Both the PUK and Management Key should be stored in a secure location, such as a reputable password manager.

Request a Code Signing Certificate

Second, in step 10 of their guide, they instruct you to go to the "End Entity Certificates" section to download the DER certificate to install on your Yubikey. They skipped a step. When you buy a certificate, they issue you an eSigner certificate so you have the privilege of paying for the overpriced eSigner service. This service would cost me about $175 per month. No one should use it.

Instead, you will need to open a ticket or use their live chat to have them create an actual code signing certificate. In the End Entity Certificates, you should see both an "eSigner Code Signing Certificate" and a "Code Signing Certificate". Use the table in the section for the regular "Code Signing Certificate" section. Also, don't use the look-alike table at the top of your dashboard labeled "Certificate Downloads".

Once you've completed the attestation steps, you're ready to try signing something. Code signing on Windows is most commonly done with signtool, and Yubico has instructions on how to use your Yubikey to sign a file with signtool.

These instructions work fine, and if you already have signtool installed, I recommend following them to get familiar. When you run the command, you'll get a prompt asking for your PIN, and once you enter it, your file will be signed. It's really not much different from how we used to sign before the Yubikey requirement.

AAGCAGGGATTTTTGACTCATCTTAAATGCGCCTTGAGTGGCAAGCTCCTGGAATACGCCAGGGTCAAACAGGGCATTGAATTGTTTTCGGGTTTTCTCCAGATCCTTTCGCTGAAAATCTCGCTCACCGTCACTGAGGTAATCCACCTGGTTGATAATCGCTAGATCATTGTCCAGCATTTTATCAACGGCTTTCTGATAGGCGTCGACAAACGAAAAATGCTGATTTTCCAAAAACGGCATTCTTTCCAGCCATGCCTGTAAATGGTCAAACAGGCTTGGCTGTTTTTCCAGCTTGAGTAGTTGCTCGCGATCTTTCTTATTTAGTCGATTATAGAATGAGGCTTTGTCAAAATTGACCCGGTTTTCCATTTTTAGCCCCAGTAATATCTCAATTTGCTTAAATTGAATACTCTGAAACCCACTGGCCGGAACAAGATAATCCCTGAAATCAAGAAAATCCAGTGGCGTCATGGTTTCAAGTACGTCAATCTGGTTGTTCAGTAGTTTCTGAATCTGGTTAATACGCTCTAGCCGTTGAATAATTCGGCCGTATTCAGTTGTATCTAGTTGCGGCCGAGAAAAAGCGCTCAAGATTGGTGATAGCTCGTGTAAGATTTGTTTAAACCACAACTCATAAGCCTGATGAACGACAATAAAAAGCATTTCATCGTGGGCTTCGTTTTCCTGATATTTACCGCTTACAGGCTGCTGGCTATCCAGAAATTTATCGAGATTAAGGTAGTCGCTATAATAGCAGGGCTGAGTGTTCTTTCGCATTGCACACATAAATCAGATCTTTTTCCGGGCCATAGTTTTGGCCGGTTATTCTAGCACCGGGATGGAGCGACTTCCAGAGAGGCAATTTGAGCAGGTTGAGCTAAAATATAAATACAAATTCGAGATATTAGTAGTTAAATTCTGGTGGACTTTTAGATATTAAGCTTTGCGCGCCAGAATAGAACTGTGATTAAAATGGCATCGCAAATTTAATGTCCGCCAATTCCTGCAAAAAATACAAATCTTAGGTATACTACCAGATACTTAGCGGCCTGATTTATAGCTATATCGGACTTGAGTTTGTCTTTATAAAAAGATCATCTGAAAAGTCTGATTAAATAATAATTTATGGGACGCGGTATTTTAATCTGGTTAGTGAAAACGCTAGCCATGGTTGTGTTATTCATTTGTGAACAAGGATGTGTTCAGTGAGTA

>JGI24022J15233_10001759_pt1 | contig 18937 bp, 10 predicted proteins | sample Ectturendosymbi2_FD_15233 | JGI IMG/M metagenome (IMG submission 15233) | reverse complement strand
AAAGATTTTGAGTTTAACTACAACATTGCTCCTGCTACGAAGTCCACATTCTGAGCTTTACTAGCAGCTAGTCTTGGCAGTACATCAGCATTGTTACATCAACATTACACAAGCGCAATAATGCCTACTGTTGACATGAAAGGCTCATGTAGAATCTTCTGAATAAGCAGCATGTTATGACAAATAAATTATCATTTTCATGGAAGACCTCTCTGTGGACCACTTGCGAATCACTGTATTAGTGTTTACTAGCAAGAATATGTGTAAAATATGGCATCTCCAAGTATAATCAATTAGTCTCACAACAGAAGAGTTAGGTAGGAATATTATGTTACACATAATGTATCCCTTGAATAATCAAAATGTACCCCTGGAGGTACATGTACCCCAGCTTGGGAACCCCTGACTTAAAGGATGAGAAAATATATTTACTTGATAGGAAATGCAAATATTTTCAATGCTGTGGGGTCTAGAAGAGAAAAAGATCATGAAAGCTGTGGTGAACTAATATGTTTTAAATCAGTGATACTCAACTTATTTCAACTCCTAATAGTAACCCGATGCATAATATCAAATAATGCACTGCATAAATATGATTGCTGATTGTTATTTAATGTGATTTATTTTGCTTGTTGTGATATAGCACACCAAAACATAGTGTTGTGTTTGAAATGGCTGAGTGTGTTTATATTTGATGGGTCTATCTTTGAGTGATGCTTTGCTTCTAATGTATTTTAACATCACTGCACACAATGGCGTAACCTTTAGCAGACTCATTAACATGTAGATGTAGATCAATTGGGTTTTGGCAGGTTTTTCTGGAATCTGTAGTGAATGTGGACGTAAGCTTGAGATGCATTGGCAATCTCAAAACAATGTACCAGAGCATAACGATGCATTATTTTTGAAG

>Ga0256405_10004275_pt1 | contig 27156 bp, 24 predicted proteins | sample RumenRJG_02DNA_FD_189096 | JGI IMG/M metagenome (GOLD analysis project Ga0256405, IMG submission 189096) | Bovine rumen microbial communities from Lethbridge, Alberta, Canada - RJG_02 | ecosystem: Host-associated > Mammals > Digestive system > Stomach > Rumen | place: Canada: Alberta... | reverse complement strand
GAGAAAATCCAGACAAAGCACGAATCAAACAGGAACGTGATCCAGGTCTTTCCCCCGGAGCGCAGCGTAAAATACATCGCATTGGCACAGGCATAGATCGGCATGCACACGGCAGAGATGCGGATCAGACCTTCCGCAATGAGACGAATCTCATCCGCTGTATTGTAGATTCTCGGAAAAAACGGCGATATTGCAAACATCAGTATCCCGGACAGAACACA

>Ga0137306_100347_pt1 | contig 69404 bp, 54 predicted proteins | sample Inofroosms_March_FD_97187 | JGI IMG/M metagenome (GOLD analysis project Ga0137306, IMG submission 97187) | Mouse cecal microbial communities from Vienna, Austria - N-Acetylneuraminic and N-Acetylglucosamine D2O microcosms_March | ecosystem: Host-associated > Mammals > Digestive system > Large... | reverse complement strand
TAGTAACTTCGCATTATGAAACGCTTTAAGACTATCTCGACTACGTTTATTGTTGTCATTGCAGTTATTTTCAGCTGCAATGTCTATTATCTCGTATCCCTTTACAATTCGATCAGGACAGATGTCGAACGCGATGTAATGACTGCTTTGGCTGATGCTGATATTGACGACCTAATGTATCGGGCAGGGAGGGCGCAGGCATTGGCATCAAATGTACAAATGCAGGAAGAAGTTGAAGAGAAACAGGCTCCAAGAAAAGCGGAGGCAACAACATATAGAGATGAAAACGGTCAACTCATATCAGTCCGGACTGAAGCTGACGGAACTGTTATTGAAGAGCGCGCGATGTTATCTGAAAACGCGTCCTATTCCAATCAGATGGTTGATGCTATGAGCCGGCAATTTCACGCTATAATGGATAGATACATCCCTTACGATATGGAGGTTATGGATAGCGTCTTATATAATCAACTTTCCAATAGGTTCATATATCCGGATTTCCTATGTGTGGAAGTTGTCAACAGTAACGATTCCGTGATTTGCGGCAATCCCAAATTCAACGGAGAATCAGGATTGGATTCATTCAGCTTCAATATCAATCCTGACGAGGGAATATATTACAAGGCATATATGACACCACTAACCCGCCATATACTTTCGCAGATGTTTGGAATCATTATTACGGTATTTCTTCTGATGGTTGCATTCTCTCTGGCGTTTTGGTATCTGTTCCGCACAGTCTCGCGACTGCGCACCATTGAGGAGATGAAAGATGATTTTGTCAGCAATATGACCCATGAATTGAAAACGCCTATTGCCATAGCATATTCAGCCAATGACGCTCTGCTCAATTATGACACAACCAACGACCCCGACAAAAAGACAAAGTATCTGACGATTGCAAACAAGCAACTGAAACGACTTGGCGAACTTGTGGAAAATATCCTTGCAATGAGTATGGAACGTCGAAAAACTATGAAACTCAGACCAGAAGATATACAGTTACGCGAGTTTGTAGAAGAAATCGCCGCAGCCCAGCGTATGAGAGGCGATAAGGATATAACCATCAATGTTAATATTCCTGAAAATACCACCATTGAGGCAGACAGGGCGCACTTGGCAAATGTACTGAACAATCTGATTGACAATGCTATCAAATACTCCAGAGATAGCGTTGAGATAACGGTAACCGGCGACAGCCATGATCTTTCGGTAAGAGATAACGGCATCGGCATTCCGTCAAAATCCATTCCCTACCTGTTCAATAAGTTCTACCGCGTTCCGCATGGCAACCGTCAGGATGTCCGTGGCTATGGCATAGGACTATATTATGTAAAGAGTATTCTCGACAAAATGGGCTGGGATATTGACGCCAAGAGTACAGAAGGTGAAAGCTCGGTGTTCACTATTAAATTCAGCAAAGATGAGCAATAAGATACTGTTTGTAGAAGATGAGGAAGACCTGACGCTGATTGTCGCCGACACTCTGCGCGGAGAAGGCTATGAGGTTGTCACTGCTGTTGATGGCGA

Signing without the PIN

The problem is that your PIN is needed for every single file that needs to be signed. For an Inno Setup installer, the absolute minimum number of signatures required is 3: your application, the installer, and the uninstaller. But realistically it will be more. And if you have multiple installers like I do - 32-bit, 64-bit, ARM, and combo - the number of times your PIN is needed can be very annoying.

This is where osslsigncode comes in handy. This is an alternative to signtool that can use the Yubikey via PKCS#11 instead of using it as a smart card. It also allows the PIN to be passed on the command line, so we can now skip the PIN prompt altogether.

My instructions are based on this StackOverflow answer. I have modified the instructions in some cases.

  1. Download and install the yubico-piv-tool from here.
  2. Add C:\Program Files\Yubico\Yubico PIV Tool\bin to your PATH variable so the libykcs11.dll library can find its siblings. Instructions for editing your PATH variable can be found here. If you have any command prompts open, close them so your new ones will have the new PATH variable.
  3. Create a directory to put all your signing stuff. I chose a "Signing" folder in my "Documents" folder.
  4. Download both osslsigncode and pksc11.dll from GitHub and extract them to your signing folder. I chose to rename my osslsigncode folder to remove the version information to make it easier to update in the future.